Mr. and Mrs. Lin Jo Yan Professor
Head of Department, Accounting
Senior Fellow, Asian Bureau of Finance and Economic Research
Fellow, Academy of International Business
Most Cited Article - Journal of Accounting and Economics, 2004; Board Characteristics, Accounting Report Integrity, and the Cost of Debt
Top 20 Most Cited Articles of all time - Journal of Finance Founding-Family Ownership and Firm Performance: Evidence from the S&P 500
Web of Science
I am a Professor at the National University of Singapore and hold the Mr. and Mrs. Lin Jo Yan Professorship, with appointments in both accounting and finance. I serve as a Senior Fellow of the Asian Bureau of Finance and Economic Research (ABFER), a Fellow at the Academy of International Business (AIB), as the Director of Business Doctoral Programs in NUS Business School, and Head of Department, Accounting.
My research interests range from founding-family ownership to the disclosure of corporate innovation, spanning the organization of intermediaries to insider trading by federal regulators. Current projects include investigating the impact of family ownership on financial misconduct, measuring unreported innovation, organizational choices in audit firms, the source of reputation in Big 4 firms, and shadow trading in corporate customers and suppliers. Over the past several years, my work has appeared in the most influential academic journals in accounting, economics, finance, law, and management.
This research has been featured in the Wall Street Journal, BusinessWeek, The Economist, Forbes, the Financial Times, the International Herald Tribune, Inc Magazine, SmartMoney, MSNBC, CNN, Bloomberg TV, and several other major newspapers and business magazines in the US, Canada, Europe, Australia and Asia.
The Accounting Review, Forthcoming
We investigate whether corporate insiders attempt to circumvent insider trading restrictions by using their private information to facilitate trading in economically-linked firms, a phenomenon we call “shadow trading.” Using measures of informed trading to proxy for shadow trading, we find increased levels of informed trading among business partners and competitors before a firm releases private information. To rule out alternative explanations, we examine two shocks to insiders’ incentives to engage in shadow trading: high-profile regulatory enforcement against conventional insider trading and staggered changes to their outside employment opportunities. Finally, we document attenuated levels of informed trading among business partners and competitors when firms prohibit shadow trading. Overall, we provide evidence that shadow trading is an undocumented and widespread mechanism that insiders use to avoid regulatory scrutiny.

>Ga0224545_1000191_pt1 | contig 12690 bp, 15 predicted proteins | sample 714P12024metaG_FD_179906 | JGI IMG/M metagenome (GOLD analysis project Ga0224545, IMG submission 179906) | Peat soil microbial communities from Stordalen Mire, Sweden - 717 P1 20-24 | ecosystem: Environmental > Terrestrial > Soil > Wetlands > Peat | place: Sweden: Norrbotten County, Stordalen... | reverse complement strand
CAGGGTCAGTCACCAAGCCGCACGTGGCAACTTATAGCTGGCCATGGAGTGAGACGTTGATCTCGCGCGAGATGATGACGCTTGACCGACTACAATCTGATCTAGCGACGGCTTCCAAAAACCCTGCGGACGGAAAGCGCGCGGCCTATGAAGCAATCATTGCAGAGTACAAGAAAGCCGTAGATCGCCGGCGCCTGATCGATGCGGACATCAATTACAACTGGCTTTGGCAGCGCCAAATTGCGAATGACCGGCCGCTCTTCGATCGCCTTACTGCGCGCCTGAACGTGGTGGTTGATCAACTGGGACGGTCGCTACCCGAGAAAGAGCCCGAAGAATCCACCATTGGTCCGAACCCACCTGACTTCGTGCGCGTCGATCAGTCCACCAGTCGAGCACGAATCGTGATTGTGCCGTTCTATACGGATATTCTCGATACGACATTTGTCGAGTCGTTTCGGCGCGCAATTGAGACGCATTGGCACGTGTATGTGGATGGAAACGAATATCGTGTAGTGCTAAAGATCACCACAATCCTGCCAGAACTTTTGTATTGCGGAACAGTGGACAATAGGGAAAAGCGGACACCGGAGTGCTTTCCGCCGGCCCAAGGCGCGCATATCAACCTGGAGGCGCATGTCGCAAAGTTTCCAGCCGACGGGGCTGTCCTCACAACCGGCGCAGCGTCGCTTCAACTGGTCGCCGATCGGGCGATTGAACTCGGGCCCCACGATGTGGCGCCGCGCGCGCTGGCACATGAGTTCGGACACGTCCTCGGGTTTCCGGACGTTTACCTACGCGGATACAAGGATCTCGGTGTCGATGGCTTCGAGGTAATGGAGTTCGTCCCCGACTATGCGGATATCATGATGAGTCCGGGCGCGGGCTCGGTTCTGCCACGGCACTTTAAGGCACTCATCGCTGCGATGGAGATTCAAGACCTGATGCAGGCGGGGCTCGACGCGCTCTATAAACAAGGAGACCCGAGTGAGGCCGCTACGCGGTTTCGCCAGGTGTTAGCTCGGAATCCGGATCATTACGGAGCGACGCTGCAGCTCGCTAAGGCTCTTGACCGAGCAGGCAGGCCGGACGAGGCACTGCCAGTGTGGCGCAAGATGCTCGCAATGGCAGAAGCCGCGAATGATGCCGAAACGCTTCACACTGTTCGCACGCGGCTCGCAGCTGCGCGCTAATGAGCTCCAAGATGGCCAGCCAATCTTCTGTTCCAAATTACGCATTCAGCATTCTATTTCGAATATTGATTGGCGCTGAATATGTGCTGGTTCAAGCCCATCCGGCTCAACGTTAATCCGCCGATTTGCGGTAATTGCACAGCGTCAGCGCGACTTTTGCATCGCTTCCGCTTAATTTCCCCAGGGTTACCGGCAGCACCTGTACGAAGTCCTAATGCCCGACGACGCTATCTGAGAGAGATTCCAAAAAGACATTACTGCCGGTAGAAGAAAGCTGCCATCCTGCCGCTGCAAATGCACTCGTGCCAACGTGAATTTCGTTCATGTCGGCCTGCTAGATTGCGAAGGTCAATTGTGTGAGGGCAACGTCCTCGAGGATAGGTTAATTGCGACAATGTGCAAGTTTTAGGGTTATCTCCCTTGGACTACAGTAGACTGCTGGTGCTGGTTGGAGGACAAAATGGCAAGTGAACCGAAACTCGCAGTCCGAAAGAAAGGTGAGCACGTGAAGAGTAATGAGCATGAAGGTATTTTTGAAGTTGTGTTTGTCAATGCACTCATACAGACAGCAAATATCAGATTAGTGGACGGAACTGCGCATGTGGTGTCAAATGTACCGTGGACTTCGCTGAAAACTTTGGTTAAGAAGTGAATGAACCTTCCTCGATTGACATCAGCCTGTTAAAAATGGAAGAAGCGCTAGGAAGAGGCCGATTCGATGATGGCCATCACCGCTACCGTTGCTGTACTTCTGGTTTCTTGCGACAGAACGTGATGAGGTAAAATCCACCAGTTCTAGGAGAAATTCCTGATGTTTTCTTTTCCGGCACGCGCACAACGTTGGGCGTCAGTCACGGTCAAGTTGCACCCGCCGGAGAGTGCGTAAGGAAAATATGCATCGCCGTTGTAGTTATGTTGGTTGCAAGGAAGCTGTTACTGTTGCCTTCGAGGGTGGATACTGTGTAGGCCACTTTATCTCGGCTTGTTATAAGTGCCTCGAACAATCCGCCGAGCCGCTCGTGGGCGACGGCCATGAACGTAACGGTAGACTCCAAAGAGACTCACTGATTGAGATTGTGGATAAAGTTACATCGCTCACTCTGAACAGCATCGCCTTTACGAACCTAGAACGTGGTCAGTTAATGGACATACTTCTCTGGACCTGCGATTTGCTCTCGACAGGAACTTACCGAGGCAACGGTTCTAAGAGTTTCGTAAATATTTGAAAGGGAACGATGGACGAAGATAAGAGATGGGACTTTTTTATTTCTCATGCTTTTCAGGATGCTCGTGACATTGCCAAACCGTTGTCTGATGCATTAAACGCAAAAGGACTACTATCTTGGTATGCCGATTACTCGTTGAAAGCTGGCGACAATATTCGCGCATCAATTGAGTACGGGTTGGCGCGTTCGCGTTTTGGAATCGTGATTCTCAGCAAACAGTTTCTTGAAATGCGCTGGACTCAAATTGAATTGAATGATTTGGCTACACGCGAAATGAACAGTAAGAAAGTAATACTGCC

The Ownership Complaint Gap: Stock vs Mutual Intermediaries
Journal of Financial and Quantitative Analysis, 2020
We document a substantial customer complaint gap between stock and mutual financial firms. To assess whether this 21% per year complaint gap stems from complaint-prone customers in stock insurers, we examine state-adjudicated complaint success. To further delineate between customer selection or treatment explanations, we exploit within insurer complaints around random claims (natural disasters) and attention shocks (media scrutiny). Further tests reveal the complaint gap widens with greater competition, near insolvency thresholds, and with more price regulation. Overall, the results are inconsistent with the hypothesis that mutual financial firms exhibit low customer satisfaction, suggesting customers find this a beneficial organizational structure.
Patents Do Not Measure Innovation Success
Critical Finance Review, 2020
We find that a company’s patent filings and citations are not good measures of R&D success or failure. Instead, our analysis reveals that patent counts reflect the firm’s mix of product and process innovation. Intuitively, competitor infringements of process innovation are difficult to detect, suggesting these innovations are better protected via trade secret than patents. Insider trading in non-patenting firms generates positive excess returns, while such activity in patenting firms yields ordinary returns. The Uniform Trade Secrets Act induced firms to switch from patenting to non-patenting, leading to lower analysts and institutional following. Financial intermediaries potentially influence the disclosure of innovation rather than research and development success (Aghion et al., 2013; Bena et al., 2017). Overall, our tests indicate that patents and citations signify the nature of innovation rather R&D success.
CEO Confidence and Unreported R&D
Management Science, 2018
We investigate whether managerial traits influence corporate decisions to provide mandatory financial disclosures. Our results indicate that confident-CEO firms are 24 percent more likely to report their R&D expenditures relative to cautious-CEO firms. Overall, our analysis suggests that the precision or reliability of mandatory disclosures systematically varies with managerial characteristics.